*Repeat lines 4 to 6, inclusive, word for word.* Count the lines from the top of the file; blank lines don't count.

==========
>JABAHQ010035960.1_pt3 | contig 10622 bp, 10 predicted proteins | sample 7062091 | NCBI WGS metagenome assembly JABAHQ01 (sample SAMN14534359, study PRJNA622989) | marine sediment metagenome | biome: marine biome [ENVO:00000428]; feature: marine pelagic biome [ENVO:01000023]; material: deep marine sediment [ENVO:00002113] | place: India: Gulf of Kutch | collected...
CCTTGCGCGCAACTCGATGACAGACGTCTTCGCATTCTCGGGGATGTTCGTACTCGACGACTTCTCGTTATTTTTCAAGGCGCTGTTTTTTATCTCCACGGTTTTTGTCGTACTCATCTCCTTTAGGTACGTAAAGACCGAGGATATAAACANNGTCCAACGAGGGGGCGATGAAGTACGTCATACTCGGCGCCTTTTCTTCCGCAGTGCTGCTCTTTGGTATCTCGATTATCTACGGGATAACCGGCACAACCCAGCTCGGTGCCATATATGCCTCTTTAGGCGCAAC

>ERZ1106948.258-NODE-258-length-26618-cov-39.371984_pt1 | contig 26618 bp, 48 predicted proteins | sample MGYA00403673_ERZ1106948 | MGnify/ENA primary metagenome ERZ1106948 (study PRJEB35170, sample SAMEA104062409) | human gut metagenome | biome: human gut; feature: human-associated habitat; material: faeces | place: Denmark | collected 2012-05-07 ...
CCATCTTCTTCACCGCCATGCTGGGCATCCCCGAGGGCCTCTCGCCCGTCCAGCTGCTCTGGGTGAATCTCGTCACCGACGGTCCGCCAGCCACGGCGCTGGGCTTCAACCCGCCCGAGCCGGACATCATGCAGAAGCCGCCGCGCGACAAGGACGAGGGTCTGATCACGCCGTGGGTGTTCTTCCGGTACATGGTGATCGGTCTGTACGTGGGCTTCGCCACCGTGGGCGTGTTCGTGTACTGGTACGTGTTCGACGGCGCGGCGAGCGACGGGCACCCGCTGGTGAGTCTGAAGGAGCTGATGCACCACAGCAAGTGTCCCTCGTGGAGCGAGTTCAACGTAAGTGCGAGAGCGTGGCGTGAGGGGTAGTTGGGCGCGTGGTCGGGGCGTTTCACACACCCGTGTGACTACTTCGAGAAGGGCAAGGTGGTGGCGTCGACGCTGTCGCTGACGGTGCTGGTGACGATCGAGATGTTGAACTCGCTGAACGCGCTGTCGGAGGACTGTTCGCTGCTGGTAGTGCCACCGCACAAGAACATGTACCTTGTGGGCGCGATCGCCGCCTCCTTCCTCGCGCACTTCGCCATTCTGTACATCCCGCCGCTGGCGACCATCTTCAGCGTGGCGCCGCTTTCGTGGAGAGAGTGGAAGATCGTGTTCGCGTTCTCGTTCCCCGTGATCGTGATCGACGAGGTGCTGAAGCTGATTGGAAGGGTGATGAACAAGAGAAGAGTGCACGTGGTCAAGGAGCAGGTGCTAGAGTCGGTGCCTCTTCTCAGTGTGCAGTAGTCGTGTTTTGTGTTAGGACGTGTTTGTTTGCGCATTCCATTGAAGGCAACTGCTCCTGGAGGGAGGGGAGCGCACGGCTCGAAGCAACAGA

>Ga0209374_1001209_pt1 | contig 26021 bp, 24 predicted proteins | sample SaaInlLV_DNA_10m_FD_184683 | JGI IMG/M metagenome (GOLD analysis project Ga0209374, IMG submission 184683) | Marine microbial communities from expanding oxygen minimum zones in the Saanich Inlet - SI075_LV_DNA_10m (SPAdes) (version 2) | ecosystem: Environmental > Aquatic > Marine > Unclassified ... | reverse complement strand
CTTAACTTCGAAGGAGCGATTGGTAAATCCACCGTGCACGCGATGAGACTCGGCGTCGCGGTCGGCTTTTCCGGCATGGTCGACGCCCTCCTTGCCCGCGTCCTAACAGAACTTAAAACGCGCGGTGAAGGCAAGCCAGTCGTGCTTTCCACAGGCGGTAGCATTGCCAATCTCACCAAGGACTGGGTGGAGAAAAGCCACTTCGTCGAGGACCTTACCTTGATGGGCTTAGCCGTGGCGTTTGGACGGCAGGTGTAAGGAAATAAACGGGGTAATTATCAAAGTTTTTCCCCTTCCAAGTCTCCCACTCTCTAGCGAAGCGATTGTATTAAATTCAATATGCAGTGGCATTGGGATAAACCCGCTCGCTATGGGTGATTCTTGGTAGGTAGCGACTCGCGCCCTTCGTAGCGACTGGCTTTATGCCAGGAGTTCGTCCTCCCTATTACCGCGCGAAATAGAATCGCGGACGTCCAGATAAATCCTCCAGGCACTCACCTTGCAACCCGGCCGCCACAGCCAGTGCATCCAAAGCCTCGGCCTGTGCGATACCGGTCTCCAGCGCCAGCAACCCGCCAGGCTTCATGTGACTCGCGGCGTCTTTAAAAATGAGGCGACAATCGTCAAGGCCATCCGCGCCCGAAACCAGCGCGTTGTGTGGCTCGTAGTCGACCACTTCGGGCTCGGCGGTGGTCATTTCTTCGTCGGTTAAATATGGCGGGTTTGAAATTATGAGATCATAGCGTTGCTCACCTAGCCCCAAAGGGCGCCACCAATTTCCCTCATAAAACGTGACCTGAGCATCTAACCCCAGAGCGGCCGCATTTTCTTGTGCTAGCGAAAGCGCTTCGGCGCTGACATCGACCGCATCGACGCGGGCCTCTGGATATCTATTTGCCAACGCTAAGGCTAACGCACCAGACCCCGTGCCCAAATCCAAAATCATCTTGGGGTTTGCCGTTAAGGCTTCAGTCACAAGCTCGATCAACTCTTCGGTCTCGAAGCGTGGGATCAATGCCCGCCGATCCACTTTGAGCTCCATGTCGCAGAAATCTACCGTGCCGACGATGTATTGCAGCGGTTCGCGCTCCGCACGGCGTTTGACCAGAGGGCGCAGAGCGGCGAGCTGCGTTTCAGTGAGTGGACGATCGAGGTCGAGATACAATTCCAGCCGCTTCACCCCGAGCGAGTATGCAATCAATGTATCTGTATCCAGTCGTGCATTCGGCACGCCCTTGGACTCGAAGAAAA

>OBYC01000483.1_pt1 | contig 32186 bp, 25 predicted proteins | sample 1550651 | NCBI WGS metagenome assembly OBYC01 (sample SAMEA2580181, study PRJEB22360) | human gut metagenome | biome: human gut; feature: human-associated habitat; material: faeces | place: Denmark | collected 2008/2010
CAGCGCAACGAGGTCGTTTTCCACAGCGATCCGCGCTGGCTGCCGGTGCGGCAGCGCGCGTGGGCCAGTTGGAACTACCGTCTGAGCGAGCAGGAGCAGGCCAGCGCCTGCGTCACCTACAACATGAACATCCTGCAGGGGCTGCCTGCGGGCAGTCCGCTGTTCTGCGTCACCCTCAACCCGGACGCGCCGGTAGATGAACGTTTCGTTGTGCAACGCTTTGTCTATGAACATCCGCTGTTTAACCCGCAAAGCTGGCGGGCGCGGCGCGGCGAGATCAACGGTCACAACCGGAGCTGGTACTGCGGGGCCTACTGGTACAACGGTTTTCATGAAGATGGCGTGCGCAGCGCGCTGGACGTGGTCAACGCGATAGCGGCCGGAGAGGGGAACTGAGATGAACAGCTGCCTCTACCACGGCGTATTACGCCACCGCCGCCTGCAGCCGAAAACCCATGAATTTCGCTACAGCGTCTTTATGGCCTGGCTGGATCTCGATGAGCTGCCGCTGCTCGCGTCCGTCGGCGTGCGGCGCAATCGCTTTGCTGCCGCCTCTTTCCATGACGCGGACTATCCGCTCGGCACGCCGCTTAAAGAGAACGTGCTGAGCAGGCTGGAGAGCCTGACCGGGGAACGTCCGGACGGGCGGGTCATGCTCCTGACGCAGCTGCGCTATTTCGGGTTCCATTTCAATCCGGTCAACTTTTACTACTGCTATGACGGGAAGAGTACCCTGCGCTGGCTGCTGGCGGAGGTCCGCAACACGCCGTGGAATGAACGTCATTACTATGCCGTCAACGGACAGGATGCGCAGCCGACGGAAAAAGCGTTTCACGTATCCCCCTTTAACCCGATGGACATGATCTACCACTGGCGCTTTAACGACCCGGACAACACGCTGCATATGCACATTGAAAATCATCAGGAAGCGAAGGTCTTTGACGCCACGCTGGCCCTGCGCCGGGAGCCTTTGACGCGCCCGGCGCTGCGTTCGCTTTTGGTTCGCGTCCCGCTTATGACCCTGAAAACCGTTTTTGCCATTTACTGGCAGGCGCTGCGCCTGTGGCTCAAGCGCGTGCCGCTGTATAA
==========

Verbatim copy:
CCATCTTCTTCACCGCCATGCTGGGCATCCCCGAGGGCCTCTCGCCCGTCCAGCTGCTCTGGGTGAATCTCGTCACCGACGGTCCGCCAGCCACGGCGCTGGGCTTCAACCCGCCCGAGCCGGACATCATGCAGAAGCCGCCGCGCGACAAGGACGAGGGTCTGATCACGCCGTGGGTGTTCTTCCGGTACATGGTGATCGGTCTGTACGTGGGCTTCGCCACCGTGGGCGTGTTCGTGTACTGGTACGTGTTCGACGGCGCGGCGAGCGACGGGCACCCGCTGGTGAGTCTGAAGGAGCTGATGCACCACAGCAAGTGTCCCTCGTGGAGCGAGTTCAACGTAAGTGCGAGAGCGTGGCGTGAGGGGTAGTTGGGCGCGTGGTCGGGGCGTTTCACACACCCGTGTGACTACTTCGAGAAGGGCAAGGTGGTGGCGTCGACGCTGTCGCTGACGGTGCTGGTGACGATCGAGATGTTGAACTCGCTGAACGCGCTGTCGGAGGACTGTTCGCTGCTGGTAGTGCCACCGCACAAGAACATGTACCTTGTGGGCGCGATCGCCGCCTCCTTCCTCGCGCACTTCGCCATTCTGTACATCCCGCCGCTGGCGACCATCTTCAGCGTGGCGCCGCTTTCGTGGAGAGAGTGGAAGATCGTGTTCGCGTTCTCGTTCCCCGTGATCGTGATCGACGAGGTGCTGAAGCTGATTGGAAGGGTGATGAACAAGAGAAGAGTGCACGTGGTCAAGGAGCAGGTGCTAGAGTCGGTGCCTCTTCTCAGTGTGCAGTAGTCGTGTTTTGTGTTAGGACGTGTTTGTTTGCGCATTCCATTGAAGGCAACTGCTCCTGGAGGGAGGGGAGCGCACGGCTCGAAGCAACAGA

>Ga0209374_1001209_pt1 | contig 26021 bp, 24 predicted proteins | sample SaaInlLV_DNA_10m_FD_184683 | JGI IMG/M metagenome (GOLD analysis project Ga0209374, IMG submission 184683) | Marine microbial communities from expanding oxygen minimum zones in the Saanich Inlet - SI075_LV_DNA_10m (SPAdes) (version 2) | ecosystem: Environmental > Aquatic > Marine > Unclassified ... | reverse complement strand
CTTAACTTCGAAGGAGCGATTGGTAAATCCACCGTGCACGCGATGAGACTCGGCGTCGCGGTCGGCTTTTCCGGCATGGTCGACGCCCTCCTTGCCCGCGTCCTAACAGAACTTAAAACGCGCGGTGAAGGCAAGCCAGTCGTGCTTTCCACAGGCGGTAGCATTGCCAATCTCACCAAGGACTGGGTGGAGAAAAGCCACTTCGTCGAGGACCTTACCTTGATGGGCTTAGCCGTGGCGTTTGGACGGCAGGTGTAAGGAAATAAACGGGGTAATTATCAAAGTTTTTCCCCTTCCAAGTCTCCCACTCTCTAGCGAAGCGATTGTATTAAATTCAATATGCAGTGGCATTGGGATAAACCCGCTCGCTATGGGTGATTCTTGGTAGGTAGCGACTCGCGCCCTTCGTAGCGACTGGCTTTATGCCAGGAGTTCGTCCTCCCTATTACCGCGCGAAATAGAATCGCGGACGTCCAGATAAATCCTCCAGGCACTCACCTTGCAACCCGGCCGCCACAGCCAGTGCATCCAAAGCCTCGGCCTGTGCGATACCGGTCTCCAGCGCCAGCAACCCGCCAGGCTTCATGTGACTCGCGGCGTCTTTAAAAATGAGGCGACAATCGTCAAGGCCATCCGCGCCCGAAACCAGCGCGTTGTGTGGCTCGTAGTCGACCACTTCGGGCTCGGCGGTGGTCATTTCTTCGTCGGTTAAATATGGCGGGTTTGAAATTATGAGATCATAGCGTTGCTCACCTAGCCCCAAAGGGCGCCACCAATTTCCCTCATAAAACGTGACCTGAGCATCTAACCCCAGAGCGGCCGCATTTTCTTGTGCTAGCGAAAGCGCTTCGGCGCTGACATCGACCGCATCGACGCGGGCCTCTGGATATCTATTTGCCAACGCTAAGGCTAACGCACCAGACCCCGTGCCCAAATCCAAAATCATCTTGGGGTTTGCCGTTAAGGCTTCAGTCACAAGCTCGATCAACTCTTCGGTCTCGAAGCGTGGGATCAATGCCCGCCGATCCACTTTGAGCTCCATGTCGCAGAAATCTACCGTGCCGACGATGTATTGCAGCGGTTCGCGCTCCGCACGGCGTTTGACCAGAGGGCGCAGAGCGGCGAGCTGCGTTTCAGTGAGTGGACGATCGAGGTCGAGATACAATTCCAGCCGCTTCACCCCGAGCGAGTATGCAATCAATGTATCTGTATCCAGTCGTGCATTCGGCACGCCCTTGGACTCGAAGAAAA